Thursday, December 15, 2011
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Brady: Illinois at the bottom when it comes to business climate

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[December 15, 2011]  SPRINGFIELD -- A package of tax law changes designed to keep thousands of jobs in Illinois and provide relief for low-income workers was passed by the Senate on Tuesday with the support of state Sen. Bill Brady, R-Bloomington.

Hardware"In addition to providing tax relief for low-income workers, small businesses and family farm owners, this legislation will pay for itself by keeping jobs here in Illinois and encouraging greater economic investment and even more job growth," said Brady, who co-sponsored the two-bill package.

Senate Bill 397 includes a series of business tax changes, including an apportionment change that helps the Chicago-based Chicago Mercantile Exchange and the Chicago Board of Trade; a tax credit and other provisions to assist Illinois-based retailer Sears; a five-year extension of a research and development tax credit to encourage research investment in Illinois; a cut in estate taxes designed to help farms and small businesses; and a tax credit for a car filter manufacturer in downstate Albion.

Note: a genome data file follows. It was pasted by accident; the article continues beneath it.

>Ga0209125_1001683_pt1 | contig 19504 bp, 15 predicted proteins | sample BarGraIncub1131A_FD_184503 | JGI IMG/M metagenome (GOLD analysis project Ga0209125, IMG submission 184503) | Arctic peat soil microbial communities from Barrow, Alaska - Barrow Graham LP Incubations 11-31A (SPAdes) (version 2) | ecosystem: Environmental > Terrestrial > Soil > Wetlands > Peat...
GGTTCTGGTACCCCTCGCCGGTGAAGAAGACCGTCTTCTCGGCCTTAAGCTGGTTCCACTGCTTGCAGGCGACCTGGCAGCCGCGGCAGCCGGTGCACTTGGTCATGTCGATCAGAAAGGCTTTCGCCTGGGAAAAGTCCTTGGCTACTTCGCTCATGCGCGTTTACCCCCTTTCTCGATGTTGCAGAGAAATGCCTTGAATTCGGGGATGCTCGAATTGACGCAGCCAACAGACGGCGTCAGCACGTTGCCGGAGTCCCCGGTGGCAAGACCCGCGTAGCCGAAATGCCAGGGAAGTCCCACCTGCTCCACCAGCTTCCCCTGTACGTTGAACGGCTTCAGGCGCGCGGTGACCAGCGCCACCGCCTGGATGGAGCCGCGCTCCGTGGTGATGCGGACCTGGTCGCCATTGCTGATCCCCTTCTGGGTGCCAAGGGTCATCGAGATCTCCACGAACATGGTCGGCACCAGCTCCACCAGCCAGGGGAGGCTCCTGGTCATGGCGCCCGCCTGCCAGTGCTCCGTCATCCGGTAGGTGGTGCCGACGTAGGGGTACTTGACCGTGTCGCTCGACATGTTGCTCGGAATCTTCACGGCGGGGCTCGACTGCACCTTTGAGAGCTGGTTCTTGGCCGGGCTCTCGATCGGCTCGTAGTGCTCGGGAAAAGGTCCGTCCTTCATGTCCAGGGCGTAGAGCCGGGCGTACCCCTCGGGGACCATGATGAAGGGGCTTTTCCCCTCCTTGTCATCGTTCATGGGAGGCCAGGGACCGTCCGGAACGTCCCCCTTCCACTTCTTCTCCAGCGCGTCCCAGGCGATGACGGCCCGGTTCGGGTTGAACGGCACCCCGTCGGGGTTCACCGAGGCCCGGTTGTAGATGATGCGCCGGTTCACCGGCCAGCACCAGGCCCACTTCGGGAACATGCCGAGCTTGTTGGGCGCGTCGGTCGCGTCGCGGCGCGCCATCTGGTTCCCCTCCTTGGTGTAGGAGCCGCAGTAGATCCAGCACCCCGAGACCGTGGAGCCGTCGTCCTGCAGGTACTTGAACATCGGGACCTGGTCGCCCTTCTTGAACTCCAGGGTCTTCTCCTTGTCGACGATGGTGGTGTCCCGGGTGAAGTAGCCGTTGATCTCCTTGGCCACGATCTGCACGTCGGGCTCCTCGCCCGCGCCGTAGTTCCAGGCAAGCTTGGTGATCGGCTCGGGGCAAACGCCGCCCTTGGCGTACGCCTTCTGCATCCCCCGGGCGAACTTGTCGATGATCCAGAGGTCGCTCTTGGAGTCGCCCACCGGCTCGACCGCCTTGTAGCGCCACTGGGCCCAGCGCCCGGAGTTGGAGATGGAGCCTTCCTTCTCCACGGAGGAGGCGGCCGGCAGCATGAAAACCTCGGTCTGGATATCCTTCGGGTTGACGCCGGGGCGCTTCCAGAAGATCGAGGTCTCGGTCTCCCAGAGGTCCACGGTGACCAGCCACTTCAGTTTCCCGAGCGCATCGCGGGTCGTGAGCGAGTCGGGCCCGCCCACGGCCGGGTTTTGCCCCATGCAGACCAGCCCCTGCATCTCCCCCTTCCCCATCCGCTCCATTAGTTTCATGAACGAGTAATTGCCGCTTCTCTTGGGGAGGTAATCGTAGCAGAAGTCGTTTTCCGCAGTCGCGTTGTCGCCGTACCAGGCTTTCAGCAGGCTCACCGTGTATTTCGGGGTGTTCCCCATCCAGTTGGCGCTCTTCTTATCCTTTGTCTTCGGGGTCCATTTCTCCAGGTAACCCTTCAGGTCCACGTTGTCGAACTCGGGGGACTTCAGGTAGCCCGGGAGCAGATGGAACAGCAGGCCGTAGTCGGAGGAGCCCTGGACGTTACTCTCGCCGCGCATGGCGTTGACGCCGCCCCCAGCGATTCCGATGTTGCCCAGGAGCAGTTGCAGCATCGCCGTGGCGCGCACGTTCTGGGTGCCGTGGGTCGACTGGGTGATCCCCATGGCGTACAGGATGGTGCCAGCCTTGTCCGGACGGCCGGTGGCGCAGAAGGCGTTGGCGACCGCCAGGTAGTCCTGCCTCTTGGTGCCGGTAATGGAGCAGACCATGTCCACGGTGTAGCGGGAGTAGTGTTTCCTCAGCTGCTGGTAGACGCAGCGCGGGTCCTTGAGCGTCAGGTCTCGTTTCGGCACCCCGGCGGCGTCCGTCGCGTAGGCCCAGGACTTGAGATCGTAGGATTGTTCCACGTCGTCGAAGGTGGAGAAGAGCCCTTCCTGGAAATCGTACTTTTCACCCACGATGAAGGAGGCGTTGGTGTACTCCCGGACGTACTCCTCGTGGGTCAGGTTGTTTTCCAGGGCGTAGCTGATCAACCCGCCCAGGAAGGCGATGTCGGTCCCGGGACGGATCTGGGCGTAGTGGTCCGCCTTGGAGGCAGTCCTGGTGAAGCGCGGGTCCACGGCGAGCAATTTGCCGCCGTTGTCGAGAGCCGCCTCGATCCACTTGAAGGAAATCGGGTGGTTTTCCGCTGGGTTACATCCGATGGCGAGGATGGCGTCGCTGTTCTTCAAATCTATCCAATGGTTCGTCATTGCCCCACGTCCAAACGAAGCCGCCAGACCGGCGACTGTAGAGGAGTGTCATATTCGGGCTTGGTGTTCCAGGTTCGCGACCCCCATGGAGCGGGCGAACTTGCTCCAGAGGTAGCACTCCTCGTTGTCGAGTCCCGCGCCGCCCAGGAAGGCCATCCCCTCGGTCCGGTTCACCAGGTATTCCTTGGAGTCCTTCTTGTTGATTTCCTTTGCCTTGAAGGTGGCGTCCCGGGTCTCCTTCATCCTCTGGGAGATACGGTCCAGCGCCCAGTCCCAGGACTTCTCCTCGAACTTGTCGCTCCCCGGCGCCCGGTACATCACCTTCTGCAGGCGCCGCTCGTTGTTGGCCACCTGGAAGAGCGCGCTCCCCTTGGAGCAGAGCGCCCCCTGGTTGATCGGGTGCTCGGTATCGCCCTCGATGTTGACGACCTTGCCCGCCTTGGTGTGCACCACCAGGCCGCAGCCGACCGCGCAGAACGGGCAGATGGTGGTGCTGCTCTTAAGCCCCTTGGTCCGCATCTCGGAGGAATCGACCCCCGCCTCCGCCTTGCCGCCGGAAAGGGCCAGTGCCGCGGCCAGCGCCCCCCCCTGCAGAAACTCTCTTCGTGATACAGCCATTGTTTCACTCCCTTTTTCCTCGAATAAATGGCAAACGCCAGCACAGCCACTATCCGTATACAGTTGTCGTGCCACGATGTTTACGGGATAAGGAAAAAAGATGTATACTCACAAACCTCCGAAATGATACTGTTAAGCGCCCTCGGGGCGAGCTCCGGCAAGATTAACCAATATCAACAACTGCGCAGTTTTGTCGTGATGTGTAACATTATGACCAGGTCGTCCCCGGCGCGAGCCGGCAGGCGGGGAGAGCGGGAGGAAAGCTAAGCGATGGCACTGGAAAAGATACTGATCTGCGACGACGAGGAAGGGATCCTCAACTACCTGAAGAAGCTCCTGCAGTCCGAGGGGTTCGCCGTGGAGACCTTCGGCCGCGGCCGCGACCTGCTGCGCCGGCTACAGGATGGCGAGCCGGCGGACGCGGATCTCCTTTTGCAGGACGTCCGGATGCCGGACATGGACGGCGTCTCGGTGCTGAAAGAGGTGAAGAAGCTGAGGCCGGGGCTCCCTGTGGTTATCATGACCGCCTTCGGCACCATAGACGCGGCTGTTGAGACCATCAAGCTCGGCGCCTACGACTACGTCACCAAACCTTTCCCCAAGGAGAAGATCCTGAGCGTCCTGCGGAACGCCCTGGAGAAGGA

Senate Bill 400 raises the personal exemption on income taxes from $2,000 to $2,050 and links it to the annual rate of inflation. It would also expand the earned-income tax credit, which allows more than 2.5 million lower-income families to keep more of their earnings.

"Illinois has been heading in the wrong direction for years now. Our state is on all the important economic indicator lists -- it's just that we are ranked at or near the bottom of those lists," Brady said. "I do not like everything in this package, but it is a compromise and a good first step toward getting our state back on the top of those economic indicator lists."

The 44th District senator said Republican lawmakers negotiated the tax law changes in good faith, but many have expressed frustration because they previously warned their Democrat colleagues that the 67 percent income tax increase approved in January would have a disastrous effect on Illinois' jobs climate.

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"Time and again, I have said that we must fundamentally change the way we do business in Springfield. It is a message that bears repeating. We need true reforms, controlled spending and good fiscal management -- not expedited political solutions," Brady said. "I will continue to push for a responsible approach, for long overdue reforms to a system that clearly does not work. We need to change our course, before it is too late."

Approved by the House of Representatives Dec. 12 and by the Senate Dec. 13, Senate Bill 397 and Senate Bill 400 now move to desk of Gov. Pat Quinn, who has indicated he will sign them into law.

[Text from file sent on behalf of Sen. Bill Brady by Illinois Senate Republican staff]

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